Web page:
Neutron Scattering and the 30 S Ribosomal Subunit of E. coli

  • P. B. Moore
  • D. M. Engelman
  • J. A. Langer
  • V. R. Ramakrishnan
  • D. G. Schindler
  • B. P. Schoenborn
  • I.-Y. Sillers
  • S. Yabuki
Part of the Basic Life Sciences book series (BLSC, volume 27)


Ribosomes are nucleoprotein enzymes which catalyze the formation of polypeptide chains under mRNA control, using aminoacyl tRNAs as substrates—for reviews see Nomura et al. (22) and Chambliss et al. (2). While our knowledge of what these particles do in protein synthesis is satisfactory, our understanding of how they do it is minimal. We still have no idea, for example, what there is about the mechanism of protein synthesis that requires all ribosomes, whatever their source, to be two-subunit enzymes. It is most unlikely that mechanistic questions of even this simple kind will be answered until much more is known about the three-dimensional structure of these particles than is known today.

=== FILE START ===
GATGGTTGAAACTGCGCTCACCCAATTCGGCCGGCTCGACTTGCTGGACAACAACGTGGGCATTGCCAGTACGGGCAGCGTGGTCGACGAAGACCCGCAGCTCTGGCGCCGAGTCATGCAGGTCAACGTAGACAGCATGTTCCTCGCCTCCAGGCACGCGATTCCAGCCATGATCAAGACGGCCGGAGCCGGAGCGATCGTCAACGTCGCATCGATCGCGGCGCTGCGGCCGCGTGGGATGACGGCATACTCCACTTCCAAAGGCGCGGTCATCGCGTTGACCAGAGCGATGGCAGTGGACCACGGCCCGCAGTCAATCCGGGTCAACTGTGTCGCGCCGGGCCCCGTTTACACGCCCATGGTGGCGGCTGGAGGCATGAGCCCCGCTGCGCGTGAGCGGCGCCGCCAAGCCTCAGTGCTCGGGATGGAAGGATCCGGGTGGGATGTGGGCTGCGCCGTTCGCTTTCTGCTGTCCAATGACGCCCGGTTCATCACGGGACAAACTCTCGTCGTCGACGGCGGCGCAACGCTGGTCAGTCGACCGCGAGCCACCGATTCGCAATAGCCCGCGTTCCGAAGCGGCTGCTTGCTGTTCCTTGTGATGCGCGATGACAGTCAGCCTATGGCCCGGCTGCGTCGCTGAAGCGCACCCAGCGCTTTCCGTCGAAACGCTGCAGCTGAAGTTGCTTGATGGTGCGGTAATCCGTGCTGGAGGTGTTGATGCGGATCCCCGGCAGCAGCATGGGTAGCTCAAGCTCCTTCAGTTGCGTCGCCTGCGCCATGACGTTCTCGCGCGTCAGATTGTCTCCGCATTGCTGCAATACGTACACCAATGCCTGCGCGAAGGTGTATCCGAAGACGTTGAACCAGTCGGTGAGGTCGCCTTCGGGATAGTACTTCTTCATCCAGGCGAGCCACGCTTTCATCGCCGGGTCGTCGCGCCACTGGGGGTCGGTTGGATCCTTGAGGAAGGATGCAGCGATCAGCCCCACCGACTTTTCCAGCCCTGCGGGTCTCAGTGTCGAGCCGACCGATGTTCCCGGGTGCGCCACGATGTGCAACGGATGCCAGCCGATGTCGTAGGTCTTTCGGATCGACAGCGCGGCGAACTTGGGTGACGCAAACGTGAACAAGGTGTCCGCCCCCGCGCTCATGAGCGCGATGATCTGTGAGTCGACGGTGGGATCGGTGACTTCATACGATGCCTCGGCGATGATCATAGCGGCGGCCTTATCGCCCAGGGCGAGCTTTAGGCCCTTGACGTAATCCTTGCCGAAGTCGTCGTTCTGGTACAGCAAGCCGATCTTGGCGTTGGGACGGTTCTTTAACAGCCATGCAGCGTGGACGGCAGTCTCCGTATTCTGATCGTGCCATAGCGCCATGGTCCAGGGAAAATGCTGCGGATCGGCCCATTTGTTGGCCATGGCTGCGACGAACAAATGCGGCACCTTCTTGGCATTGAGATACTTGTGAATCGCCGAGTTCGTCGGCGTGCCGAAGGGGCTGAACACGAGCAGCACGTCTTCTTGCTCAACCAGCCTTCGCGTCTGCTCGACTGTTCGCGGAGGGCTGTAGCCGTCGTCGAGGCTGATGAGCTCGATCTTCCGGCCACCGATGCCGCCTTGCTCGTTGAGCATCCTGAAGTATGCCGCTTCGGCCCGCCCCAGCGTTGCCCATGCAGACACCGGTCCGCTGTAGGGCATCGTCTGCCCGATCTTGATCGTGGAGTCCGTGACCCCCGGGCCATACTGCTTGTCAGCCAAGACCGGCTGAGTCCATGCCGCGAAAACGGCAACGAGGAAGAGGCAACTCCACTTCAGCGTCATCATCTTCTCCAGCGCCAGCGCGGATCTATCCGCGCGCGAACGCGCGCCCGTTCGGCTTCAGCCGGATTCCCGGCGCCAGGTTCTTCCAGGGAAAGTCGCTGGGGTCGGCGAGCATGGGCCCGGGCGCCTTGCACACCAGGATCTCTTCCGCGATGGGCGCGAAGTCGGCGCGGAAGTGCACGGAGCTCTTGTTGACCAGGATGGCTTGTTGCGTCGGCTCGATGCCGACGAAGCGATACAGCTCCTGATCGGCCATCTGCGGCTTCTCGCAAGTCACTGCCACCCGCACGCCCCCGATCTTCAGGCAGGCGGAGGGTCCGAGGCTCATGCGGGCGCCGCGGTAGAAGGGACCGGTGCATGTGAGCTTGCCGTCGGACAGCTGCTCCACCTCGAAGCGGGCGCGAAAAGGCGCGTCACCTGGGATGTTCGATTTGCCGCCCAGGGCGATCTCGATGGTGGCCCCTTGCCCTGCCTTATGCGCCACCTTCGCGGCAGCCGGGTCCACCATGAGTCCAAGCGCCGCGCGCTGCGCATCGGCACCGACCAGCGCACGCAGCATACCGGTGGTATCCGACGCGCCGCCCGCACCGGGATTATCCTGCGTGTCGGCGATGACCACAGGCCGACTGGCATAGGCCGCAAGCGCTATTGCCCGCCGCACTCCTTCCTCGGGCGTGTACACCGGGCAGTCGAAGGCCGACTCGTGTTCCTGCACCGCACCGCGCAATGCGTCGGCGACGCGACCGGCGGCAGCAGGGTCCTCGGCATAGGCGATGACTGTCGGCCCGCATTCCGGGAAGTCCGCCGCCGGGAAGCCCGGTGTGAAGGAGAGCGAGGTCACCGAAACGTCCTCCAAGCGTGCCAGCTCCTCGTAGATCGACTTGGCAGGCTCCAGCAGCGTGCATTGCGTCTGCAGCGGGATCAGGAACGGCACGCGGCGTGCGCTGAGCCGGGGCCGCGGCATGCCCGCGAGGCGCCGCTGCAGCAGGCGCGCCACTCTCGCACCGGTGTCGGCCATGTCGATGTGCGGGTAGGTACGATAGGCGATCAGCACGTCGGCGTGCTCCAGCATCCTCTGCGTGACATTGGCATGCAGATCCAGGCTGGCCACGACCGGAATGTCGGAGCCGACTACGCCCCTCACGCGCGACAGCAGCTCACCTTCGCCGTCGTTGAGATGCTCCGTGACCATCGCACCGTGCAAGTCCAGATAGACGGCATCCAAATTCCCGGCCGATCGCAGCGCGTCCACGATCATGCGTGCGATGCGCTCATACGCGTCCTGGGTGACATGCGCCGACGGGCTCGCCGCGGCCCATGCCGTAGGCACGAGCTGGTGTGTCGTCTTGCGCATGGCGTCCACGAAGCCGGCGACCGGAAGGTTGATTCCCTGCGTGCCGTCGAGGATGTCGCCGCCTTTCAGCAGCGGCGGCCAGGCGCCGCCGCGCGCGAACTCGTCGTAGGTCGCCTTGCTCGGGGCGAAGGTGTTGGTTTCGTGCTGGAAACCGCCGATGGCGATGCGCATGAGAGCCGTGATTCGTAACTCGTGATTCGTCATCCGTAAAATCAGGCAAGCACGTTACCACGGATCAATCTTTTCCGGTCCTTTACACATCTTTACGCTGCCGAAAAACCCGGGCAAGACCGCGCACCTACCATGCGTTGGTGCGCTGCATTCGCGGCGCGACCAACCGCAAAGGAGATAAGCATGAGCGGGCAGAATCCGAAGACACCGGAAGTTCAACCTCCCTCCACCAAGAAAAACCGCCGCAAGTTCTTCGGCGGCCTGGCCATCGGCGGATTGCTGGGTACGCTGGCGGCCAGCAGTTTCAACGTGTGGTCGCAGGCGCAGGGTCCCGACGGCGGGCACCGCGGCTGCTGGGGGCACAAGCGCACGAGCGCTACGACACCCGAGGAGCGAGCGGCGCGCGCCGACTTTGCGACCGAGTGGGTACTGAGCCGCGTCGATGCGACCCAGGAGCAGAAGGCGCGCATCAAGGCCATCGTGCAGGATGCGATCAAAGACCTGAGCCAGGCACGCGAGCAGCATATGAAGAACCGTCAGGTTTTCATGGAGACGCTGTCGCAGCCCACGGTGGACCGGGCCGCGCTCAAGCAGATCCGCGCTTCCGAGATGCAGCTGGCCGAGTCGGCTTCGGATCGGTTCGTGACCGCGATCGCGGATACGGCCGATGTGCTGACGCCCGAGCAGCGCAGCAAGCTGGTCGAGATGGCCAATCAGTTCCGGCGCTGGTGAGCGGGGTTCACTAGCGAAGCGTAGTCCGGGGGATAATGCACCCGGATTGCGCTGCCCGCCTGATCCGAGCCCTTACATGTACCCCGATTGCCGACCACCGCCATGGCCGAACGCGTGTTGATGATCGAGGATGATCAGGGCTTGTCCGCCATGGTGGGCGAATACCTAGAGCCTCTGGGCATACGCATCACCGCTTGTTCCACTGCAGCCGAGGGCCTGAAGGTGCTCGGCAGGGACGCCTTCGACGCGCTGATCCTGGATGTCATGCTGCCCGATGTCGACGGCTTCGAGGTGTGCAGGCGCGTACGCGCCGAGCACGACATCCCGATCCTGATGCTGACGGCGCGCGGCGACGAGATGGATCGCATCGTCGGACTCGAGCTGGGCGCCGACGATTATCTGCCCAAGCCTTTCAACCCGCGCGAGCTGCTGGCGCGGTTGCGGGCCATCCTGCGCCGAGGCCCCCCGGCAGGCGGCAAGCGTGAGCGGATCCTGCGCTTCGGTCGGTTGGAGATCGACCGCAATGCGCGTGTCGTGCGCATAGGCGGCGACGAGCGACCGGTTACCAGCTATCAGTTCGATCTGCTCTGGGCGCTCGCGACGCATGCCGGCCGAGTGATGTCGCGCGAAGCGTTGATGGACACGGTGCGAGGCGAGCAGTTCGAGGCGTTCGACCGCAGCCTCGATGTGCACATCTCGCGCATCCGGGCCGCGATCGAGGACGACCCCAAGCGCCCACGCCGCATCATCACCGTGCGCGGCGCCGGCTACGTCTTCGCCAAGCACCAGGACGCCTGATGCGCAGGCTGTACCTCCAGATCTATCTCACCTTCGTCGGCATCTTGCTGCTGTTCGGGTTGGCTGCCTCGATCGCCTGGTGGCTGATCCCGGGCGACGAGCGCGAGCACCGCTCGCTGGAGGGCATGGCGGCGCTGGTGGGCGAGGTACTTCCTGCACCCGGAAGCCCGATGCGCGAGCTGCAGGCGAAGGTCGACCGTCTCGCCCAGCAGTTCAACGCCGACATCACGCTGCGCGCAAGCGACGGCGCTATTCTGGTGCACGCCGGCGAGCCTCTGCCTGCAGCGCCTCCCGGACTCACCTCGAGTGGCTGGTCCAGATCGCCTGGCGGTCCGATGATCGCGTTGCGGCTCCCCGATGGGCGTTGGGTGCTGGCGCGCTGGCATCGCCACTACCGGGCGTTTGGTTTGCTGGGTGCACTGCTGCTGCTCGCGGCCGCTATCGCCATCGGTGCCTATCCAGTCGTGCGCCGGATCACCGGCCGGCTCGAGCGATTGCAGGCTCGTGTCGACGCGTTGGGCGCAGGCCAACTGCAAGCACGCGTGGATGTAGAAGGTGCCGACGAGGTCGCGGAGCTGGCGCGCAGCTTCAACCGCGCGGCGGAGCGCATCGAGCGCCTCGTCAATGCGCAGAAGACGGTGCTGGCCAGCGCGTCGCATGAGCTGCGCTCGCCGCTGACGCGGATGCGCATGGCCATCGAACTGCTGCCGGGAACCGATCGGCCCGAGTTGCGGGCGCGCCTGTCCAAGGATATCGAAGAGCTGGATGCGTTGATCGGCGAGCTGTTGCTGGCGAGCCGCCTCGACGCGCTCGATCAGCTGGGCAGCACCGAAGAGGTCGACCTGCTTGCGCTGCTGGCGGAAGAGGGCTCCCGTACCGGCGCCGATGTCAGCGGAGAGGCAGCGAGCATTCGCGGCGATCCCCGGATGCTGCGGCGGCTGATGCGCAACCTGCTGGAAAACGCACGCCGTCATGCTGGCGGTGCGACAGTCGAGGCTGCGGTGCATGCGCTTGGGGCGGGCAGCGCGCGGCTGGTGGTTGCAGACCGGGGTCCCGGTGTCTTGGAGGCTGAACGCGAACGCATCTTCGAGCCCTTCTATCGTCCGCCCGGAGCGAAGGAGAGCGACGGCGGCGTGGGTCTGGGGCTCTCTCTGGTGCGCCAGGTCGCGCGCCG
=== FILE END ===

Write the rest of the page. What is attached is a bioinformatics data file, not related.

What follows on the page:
Length Distribution Neutron Scattering Interference Fringe Axial Ratio Line Projection 
These keywords were added by machine and not by the authors. This process is experimental and the keywords may be updated as the learning algorithm improves.


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Copyright information

© Springer Science+Business Media New York 1984

Authors and Affiliations

  • P. B. Moore
    • 1
  • D. M. Engelman
    • 2
  • J. A. Langer
    • 2
  • V. R. Ramakrishnan
    • 1
  • D. G. Schindler
    • 1
  • B. P. Schoenborn
    • 3
  • I.-Y. Sillers
    • 1
  • S. Yabuki
    • 1
  1. 1.Dept. of ChemistryYale UniversityNew HavenUSA
  2. 2.Molecular Biophysics and BiochemistryYale UniversityNew HavenUSA
  3. 3.Biology Dept.Brookhaven National Lab.UptonUSA

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